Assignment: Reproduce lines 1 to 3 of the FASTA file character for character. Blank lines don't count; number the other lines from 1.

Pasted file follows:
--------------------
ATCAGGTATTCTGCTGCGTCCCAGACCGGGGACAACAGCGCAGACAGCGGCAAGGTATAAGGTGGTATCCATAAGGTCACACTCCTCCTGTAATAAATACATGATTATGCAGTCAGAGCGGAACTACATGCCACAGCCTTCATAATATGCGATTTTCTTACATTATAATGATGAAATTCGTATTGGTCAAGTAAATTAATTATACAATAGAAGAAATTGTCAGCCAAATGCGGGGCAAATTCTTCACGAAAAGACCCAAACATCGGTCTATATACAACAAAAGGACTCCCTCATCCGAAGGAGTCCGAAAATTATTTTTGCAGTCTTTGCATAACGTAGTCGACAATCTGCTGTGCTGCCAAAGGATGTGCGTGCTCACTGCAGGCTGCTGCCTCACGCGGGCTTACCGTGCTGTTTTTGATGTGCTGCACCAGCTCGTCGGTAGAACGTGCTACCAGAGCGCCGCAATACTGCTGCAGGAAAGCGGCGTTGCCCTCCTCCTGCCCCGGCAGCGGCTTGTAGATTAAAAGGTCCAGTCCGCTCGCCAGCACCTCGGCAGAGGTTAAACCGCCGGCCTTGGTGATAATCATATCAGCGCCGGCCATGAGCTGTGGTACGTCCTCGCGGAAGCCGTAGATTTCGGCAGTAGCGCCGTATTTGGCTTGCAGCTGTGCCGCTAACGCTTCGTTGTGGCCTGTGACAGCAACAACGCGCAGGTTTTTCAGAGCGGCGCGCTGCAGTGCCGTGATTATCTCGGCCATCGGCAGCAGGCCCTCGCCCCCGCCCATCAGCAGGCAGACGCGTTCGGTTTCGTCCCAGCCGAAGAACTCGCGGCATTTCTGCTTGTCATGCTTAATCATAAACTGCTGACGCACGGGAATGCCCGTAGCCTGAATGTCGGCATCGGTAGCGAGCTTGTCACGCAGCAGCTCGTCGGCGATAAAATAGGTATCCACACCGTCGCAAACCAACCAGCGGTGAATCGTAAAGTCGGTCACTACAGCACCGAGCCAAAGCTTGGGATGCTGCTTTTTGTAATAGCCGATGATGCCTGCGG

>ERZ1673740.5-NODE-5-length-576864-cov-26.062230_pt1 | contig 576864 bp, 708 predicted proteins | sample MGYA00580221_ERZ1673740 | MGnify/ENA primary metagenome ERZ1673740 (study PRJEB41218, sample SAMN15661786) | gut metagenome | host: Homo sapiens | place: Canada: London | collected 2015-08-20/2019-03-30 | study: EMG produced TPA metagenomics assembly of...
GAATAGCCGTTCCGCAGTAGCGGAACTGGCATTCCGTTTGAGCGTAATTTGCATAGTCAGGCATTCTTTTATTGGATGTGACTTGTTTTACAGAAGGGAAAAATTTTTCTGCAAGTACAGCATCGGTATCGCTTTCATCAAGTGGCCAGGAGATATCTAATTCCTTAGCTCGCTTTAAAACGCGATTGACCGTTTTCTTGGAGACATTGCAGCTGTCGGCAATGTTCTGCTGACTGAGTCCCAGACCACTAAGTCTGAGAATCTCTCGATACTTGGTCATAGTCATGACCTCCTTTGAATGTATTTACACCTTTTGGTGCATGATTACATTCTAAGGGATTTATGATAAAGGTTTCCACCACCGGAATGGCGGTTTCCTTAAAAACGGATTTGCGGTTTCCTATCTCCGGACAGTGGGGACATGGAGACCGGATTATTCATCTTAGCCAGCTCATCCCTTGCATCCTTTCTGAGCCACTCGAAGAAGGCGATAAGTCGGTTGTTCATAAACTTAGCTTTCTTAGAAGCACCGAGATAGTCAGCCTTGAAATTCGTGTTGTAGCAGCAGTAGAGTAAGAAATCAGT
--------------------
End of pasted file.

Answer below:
ATCAGGTATTCTGCTGCGTCCCAGACCGGGGACAACAGCGCAGACAGCGGCAAGGTATAAGGTGGTATCCATAAGGTCACACTCCTCCTGTAATAAATACATGATTATGCAGTCAGAGCGGAACTACATGCCACAGCCTTCATAATATGCGATTTTCTTACATTATAATGATGAAATTCGTATTGGTCAAGTAAATTAATTATACAATAGAAGAAATTGTCAGCCAAATGCGGGGCAAATTCTTCACGAAAAGACCCAAACATCGGTCTATATACAACAAAAGGACTCCCTCATCCGAAGGAGTCCGAAAATTATTTTTGCAGTCTTTGCATAACGTAGTCGACAATCTGCTGTGCTGCCAAAGGATGTGCGTGCTCACTGCAGGCTGCTGCCTCACGCGGGCTTACCGTGCTGTTTTTGATGTGCTGCACCAGCTCGTCGGTAGAACGTGCTACCAGAGCGCCGCAATACTGCTGCAGGAAAGCGGCGTTGCCCTCCTCCTGCCCCGGCAGCGGCTTGTAGATTAAAAGGTCCAGTCCGCTCGCCAGCACCTCGGCAGAGGTTAAACCGCCGGCCTTGGTGATAATCATATCAGCGCCGGCCATGAGCTGTGGTACGTCCTCGCGGAAGCCGTAGATTTCGGCAGTAGCGCCGTATTTGGCTTGCAGCTGTGCCGCTAACGCTTCGTTGTGGCCTGTGACAGCAACAACGCGCAGGTTTTTCAGAGCGGCGCGCTGCAGTGCCGTGATTATCTCGGCCATCGGCAGCAGGCCCTCGCCCCCGCCCATCAGCAGGCAGACGCGTTCGGTTTCGTCCCAGCCGAAGAACTCGCGGCATTTCTGCTTGTCATGCTTAATCATAAACTGCTGACGCACGGGAATGCCCGTAGCCTGAATGTCGGCATCGGTAGCGAGCTTGTCACGCAGCAGCTCGTCGGCGATAAAATAGGTATCCACACCGTCGCAAACCAACCAGCGGTGAATCGTAAAGTCGGTCACTACAGCACCGAGCCAAAGCTTGGGATGCTGCTTTTTGTAATAGCCGATGATGCCTGCGG

>ERZ1673740.5-NODE-5-length-576864-cov-26.062230_pt1 | contig 576864 bp, 708 predicted proteins | sample MGYA00580221_ERZ1673740 | MGnify/ENA primary metagenome ERZ1673740 (study PRJEB41218, sample SAMN15661786) | gut metagenome | host: Homo sapiens | place: Canada: London | collected 2015-08-20/2019-03-30 | study: EMG produced TPA metagenomics assembly of...
GAATAGCCGTTCCGCAGTAGCGGAACTGGCATTCCGTTTGAGCGTAATTTGCATAGTCAGGCATTCTTTTATTGGATGTGACTTGTTTTACAGAAGGGAAAAATTTTTCTGCAAGTACAGCATCGGTATCGCTTTCATCAAGTGGCCAGGAGATATCTAATTCCTTAGCTCGCTTTAAAACGCGATTGACCGTTTTCTTGGAGACATTGCAGCTGTCGGCAATGTTCTGCTGACTGAGTCCCAGACCACTAAGTCTGAGAATCTCTCGATACTTGGTCATAGTCATGACCTCCTTTGAATGTATTTACACCTTTTGGTGCATGATTACATTCTAAGGGATTTATGATAAAGGTTTCCACCACCGGAATGGCGGTTTCCTTAAAAACGGATTTGCGGTTTCCTATCTCCGGACAGTGGGGACATGGAGACCGGATTATTCATCTTAGCCAGCTCATCCCTTGCATCCTTTCTGAGCCACTCGAAGAAGGCGATAAGTCGGTTGTTCATAAACTTAGCTTTCTTAGAAGCACCGAGATAGTCAGCCTTGAAATTCGTGTTGTAGCAGCAGTAGAGTAAGAAATCAGT